Crop An Image
Desktop Apps Training - GIMP

Project: Crop an Image

This project has two sections. Each section will focus on how to rid the photograph of unwanted elements in a picture. First I will show you how to crop an image. Next we will get rid of an element in the picture by erasing it and copying over it.

This first picture shows an image that has some unwanted elements. First there is a tree on the right of the picture. We will crop this out, using the crop tool (the one pictured) and select the area you want to keep.

Now click and select an area of the image that you want to keep. Notice in the picture below how the highlighted area is the part of the photo that will be kept.

This box shows the Crop and Resize information. Here you could crop or resize a photograph to a desired size.


After the Crop/Resize button is selected a user can look at the Gimp Information Bar and select Crop or Resize. Other options are to just Crop or Resize the Current layer, Allow Enlarging or keep aspect ratio. When resizing it is a good idea to Select the box to Keep aspect ratio. This will keep the photograph from being distorted.

See now how the picture has been cropped so that the tree no longer blocks part of the image.


There are many times when a photograph is taken that unwanted elements appear in the picture. Many times these elements appear in an area of the photograph that cannot be cropped out. This type of problem can many times be solved by taking parts of the picture from around the problem area and using those parts to replace the problem area in the picture. Here is a way to do that.

Using the pattern tool (the one pictured) a user can use a part of the image and pattern it into another part of the image.


After the Pattern Tool is selected a Gimp Information Tool bar appears below the Gimp Tool bar. First select a brush by clicking on the brush selection box. For this example we picked a hard circle brush size 11. Depending on how you want to blend the new pattern in, a user could select different brushes. We picked size 11 for this brush because it was an appropriate brush size for the picture. If you go too big it will be obvious that the picture has been altered.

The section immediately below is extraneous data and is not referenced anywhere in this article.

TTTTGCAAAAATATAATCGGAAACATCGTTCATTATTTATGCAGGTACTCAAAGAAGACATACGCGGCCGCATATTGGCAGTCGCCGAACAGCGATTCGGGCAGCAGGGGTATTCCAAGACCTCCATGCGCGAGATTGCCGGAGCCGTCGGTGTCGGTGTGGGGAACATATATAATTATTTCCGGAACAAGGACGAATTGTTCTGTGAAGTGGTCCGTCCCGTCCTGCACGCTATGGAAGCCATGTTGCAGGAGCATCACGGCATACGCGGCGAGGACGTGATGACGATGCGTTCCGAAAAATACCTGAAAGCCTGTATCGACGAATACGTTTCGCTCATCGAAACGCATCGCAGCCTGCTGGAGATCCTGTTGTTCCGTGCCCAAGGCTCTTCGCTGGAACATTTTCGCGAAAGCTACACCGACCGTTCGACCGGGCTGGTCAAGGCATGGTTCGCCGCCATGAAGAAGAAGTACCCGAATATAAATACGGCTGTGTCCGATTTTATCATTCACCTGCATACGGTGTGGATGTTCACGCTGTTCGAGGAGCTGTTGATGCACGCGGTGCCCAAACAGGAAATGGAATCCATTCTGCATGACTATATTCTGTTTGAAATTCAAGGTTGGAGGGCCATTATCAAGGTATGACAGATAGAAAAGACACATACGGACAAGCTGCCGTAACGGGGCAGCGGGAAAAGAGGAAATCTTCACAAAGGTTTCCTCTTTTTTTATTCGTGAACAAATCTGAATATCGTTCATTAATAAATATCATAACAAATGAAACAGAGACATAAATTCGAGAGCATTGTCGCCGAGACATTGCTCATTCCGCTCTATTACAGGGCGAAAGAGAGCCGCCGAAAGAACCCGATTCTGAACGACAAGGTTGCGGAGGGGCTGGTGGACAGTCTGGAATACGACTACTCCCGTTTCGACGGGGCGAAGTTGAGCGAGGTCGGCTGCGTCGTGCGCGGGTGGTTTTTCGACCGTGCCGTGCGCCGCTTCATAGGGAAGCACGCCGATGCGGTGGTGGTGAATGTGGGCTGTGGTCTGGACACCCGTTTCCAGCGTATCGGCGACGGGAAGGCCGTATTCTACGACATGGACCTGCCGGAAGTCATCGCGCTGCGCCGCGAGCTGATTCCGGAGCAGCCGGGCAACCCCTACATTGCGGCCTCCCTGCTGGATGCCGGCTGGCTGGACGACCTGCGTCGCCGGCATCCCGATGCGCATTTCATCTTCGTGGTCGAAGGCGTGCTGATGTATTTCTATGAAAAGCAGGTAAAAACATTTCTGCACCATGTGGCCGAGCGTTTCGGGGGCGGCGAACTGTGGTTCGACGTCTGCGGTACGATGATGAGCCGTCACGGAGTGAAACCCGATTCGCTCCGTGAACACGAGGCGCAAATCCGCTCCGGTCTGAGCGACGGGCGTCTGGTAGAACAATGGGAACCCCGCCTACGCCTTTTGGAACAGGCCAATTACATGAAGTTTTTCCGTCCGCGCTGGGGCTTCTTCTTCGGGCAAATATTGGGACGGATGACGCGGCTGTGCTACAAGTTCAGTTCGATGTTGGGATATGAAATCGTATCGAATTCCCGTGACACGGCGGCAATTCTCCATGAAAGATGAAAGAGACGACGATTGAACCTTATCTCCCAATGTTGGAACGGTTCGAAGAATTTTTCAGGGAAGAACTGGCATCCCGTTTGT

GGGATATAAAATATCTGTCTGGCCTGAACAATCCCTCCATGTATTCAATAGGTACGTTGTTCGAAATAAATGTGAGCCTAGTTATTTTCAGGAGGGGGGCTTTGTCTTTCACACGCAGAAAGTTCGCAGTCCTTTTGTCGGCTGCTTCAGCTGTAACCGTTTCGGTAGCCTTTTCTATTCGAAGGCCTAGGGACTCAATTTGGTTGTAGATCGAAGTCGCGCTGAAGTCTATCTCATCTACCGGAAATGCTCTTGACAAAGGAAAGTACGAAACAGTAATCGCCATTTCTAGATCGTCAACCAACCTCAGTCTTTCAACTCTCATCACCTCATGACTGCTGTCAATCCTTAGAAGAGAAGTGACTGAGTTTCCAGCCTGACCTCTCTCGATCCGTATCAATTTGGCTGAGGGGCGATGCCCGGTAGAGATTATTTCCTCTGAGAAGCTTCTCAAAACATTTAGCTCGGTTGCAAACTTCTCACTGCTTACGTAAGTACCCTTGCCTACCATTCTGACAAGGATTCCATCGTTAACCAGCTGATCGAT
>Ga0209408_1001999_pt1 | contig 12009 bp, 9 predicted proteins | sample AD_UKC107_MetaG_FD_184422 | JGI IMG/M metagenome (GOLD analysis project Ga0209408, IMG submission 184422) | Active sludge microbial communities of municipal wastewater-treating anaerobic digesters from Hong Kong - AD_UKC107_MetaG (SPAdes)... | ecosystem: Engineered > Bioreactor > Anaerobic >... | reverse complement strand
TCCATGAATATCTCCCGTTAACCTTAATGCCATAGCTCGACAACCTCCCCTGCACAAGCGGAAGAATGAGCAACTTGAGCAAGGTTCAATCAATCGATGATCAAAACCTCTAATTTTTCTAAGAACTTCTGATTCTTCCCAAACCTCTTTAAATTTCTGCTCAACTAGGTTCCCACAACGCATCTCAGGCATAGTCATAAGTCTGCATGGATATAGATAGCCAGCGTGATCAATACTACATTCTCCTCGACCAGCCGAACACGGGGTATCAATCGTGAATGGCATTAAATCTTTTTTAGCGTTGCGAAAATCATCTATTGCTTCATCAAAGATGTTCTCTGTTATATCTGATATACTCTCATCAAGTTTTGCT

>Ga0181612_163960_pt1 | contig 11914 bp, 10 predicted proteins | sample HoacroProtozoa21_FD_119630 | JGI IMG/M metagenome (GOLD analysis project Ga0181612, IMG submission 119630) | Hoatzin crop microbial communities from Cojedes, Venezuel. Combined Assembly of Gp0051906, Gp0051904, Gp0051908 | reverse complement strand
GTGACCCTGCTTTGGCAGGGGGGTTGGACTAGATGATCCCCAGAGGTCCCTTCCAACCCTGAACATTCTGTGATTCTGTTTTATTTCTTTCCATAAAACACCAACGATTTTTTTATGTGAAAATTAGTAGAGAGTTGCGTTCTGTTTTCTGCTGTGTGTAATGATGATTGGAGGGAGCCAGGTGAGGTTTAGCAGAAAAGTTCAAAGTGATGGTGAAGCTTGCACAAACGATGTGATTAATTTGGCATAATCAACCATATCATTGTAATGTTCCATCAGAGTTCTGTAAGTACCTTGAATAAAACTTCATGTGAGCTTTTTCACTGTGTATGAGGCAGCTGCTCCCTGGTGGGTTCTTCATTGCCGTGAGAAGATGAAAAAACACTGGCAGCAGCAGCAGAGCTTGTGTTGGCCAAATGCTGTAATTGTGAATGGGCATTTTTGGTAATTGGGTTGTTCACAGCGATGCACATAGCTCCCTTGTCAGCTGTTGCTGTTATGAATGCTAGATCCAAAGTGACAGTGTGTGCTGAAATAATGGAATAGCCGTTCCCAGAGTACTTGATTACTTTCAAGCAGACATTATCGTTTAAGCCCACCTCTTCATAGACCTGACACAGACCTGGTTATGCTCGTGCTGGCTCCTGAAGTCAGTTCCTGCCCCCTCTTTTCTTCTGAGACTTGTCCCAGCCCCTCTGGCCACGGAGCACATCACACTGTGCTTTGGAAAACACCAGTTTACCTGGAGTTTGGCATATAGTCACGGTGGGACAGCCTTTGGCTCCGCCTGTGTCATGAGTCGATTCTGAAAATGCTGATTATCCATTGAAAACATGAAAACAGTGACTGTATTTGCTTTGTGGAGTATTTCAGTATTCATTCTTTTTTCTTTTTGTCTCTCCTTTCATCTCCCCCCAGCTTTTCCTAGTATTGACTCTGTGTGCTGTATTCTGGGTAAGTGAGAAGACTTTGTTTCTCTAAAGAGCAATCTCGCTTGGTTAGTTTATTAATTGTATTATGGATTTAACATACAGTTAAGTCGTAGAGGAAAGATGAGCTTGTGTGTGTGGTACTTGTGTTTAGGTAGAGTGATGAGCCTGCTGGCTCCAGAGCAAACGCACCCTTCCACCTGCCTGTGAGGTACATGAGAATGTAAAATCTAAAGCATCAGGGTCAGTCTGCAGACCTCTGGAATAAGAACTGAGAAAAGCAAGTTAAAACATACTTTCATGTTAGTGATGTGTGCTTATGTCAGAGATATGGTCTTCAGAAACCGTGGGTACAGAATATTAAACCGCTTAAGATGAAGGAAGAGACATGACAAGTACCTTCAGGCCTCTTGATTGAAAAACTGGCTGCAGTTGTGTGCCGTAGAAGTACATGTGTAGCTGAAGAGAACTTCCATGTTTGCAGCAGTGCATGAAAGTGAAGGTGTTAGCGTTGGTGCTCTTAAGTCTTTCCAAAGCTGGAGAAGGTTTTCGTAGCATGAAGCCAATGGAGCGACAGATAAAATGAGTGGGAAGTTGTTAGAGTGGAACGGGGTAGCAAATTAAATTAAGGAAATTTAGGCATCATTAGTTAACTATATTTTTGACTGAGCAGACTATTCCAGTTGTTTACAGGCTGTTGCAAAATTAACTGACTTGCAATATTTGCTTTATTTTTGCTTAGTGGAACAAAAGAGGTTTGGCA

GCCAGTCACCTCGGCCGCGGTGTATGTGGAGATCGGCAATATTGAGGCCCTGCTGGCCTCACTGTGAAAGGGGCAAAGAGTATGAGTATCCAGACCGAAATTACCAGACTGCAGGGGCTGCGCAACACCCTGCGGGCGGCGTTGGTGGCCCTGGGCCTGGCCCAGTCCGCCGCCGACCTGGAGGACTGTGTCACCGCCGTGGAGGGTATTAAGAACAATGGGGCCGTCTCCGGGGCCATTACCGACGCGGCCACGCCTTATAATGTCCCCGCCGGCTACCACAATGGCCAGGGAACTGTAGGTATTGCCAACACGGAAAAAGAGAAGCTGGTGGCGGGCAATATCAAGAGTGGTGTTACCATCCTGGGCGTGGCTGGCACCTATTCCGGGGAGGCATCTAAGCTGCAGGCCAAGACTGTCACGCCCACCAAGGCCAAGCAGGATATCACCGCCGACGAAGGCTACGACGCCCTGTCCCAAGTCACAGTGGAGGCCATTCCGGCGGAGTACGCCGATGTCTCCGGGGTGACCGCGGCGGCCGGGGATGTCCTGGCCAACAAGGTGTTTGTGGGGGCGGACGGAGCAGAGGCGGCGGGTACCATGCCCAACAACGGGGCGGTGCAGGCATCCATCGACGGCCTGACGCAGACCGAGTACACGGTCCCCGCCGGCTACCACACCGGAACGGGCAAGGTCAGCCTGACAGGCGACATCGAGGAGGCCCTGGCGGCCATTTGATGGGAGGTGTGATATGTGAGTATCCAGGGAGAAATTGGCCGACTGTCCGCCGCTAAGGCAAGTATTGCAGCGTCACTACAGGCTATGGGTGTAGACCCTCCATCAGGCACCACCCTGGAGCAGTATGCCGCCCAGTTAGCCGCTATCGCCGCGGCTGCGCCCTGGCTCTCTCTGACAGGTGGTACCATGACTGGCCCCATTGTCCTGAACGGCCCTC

The Opacity slider is used to decide how many pixels will fill each pattern tool circle.

The Source selection tool is used to select the source of the pattern to be copied.

For this project use the selections made in the picture to the right.

Next Zoom in on the island or the element in the picture you would like to edit. Get as close as possible. In some cases you may have to edit the photograph and the scroll.


Next do a Control + Click to select an area you would like to copy your pattern from. Let go of the Control button and click on part of the photograph. You will notice how the pattern is covering the parts you click on. Do this until you get the desired results. Make sure and play with different size brushes and opacity to get the results you want. Try and match colors by going horizontal from the picture element you want to pattern over. This will allow the colors to match up better.

This is a tough example because the water is different colors. But I wanted you as a user to understand the use of opacity and how the size of the paintbrush can effect the picture. With this picture have patience and take your time to figure out how it will look. Zoom out several times and see how it is all blending in; using different size brushes will also help.